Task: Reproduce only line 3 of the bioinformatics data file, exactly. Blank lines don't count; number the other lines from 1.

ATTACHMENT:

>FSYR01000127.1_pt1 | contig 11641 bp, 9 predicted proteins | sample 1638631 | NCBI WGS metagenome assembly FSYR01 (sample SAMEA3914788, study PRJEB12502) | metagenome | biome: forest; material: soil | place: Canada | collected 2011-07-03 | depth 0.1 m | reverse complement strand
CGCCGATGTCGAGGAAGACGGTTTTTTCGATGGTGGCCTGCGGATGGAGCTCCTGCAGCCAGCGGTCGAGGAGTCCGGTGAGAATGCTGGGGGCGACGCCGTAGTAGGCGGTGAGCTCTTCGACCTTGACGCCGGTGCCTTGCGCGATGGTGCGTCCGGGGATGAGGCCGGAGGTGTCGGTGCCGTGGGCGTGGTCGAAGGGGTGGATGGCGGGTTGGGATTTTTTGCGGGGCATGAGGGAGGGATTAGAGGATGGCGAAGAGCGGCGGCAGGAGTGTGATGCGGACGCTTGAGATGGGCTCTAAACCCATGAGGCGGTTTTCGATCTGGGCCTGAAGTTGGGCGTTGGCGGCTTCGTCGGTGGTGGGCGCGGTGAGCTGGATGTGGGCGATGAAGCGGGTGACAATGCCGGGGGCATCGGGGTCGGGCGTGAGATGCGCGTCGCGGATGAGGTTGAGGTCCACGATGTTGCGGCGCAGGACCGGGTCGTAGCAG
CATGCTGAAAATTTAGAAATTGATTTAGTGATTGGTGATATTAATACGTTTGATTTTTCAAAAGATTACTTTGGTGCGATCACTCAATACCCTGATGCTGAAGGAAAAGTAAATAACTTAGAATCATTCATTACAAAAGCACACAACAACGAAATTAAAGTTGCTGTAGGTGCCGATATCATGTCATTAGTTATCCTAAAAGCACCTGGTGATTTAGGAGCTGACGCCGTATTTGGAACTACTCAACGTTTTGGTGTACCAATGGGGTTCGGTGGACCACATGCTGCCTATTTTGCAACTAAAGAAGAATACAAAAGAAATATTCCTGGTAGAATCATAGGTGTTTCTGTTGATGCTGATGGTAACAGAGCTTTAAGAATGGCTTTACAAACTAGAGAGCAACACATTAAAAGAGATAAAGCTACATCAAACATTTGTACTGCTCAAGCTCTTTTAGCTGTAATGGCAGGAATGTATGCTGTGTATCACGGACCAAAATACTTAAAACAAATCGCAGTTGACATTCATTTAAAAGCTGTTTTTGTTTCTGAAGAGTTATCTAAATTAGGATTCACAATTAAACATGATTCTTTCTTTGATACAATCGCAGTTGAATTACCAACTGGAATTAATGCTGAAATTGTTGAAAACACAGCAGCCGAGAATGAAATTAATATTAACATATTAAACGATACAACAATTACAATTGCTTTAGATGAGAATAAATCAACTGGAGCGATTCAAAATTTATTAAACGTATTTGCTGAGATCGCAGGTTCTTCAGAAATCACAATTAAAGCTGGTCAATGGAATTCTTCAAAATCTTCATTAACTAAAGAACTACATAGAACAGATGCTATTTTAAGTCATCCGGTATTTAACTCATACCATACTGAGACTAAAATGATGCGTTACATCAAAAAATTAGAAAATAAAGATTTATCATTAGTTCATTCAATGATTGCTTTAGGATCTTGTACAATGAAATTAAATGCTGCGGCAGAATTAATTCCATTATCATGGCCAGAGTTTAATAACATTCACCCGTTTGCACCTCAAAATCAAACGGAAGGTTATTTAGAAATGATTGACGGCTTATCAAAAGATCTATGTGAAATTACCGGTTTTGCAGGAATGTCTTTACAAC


CATGCTGAAAATTTAGAAATTGATTTAGTGATTGGTGATATTAATACGTTTGATTTTTCAAAAGATTACTTTGGTGCGATCACTCAATACCCTGATGCTGAAGGAAAAGTAAATAACTTAGAATCATTCATTACAAAAGCACACAACAACGAAATTAAAGTTGCTGTAGGTGCCGATATCATGTCATTAGTTATCCTAAAAGCACCTGGTGATTTAGGAGCTGACGCCGTATTTGGAACTACTCAACGTTTTGGTGTACCAATGGGGTTCGGTGGACCACATGCTGCCTATTTTGCAACTAAAGAAGAATACAAAAGAAATATTCCTGGTAGAATCATAGGTGTTTCTGTTGATGCTGATGGTAACAGAGCTTTAAGAATGGCTTTACAAACTAGAGAGCAACACATTAAAAGAGATAAAGCTACATCAAACATTTGTACTGCTCAAGCTCTTTTAGCTGTAATGGCAGGAATGTATGCTGTGTATCACGGACCAAAATACTTAAAACAAATCGCAGTTGACATTCATTTAAAAGCTGTTTTTGTTTCTGAAGAGTTATCTAAATTAGGATTCACAATTAAACATGATTCTTTCTTTGATACAATCGCAGTTGAATTACCAACTGGAATTAATGCTGAAATTGTTGAAAACACAGCAGCCGAGAATGAAATTAATATTAACATATTAAACGATACAACAATTACAATTGCTTTAGATGAGAATAAATCAACTGGAGCGATTCAAAATTTATTAAACGTATTTGCTGAGATCGCAGGTTCTTCAGAAATCACAATTAAAGCTGGTCAATGGAATTCTTCAAAATCTTCATTAACTAAAGAACTACATAGAACAGATGCTATTTTAAGTCATCCGGTATTTAACTCATACCATACTGAGACTAAAATGATGCGTTACATCAAAAAATTAGAAAATAAAGATTTATCATTAGTTCATTCAATGATTGCTTTAGGATCTTGTACAATGAAATTAAATGCTGCGGCAGAATTAATTCCATTATCATGGCCAGAGTTTAATAACATTCACCCGTTTGCACCTCAAAATCAAACGGAAGGTTATTTAGAAATGATTGACGGCTTATCAAAAGATCTATGTGAAATTACCGGTTTTGCAGGAATGTCTTTACAAC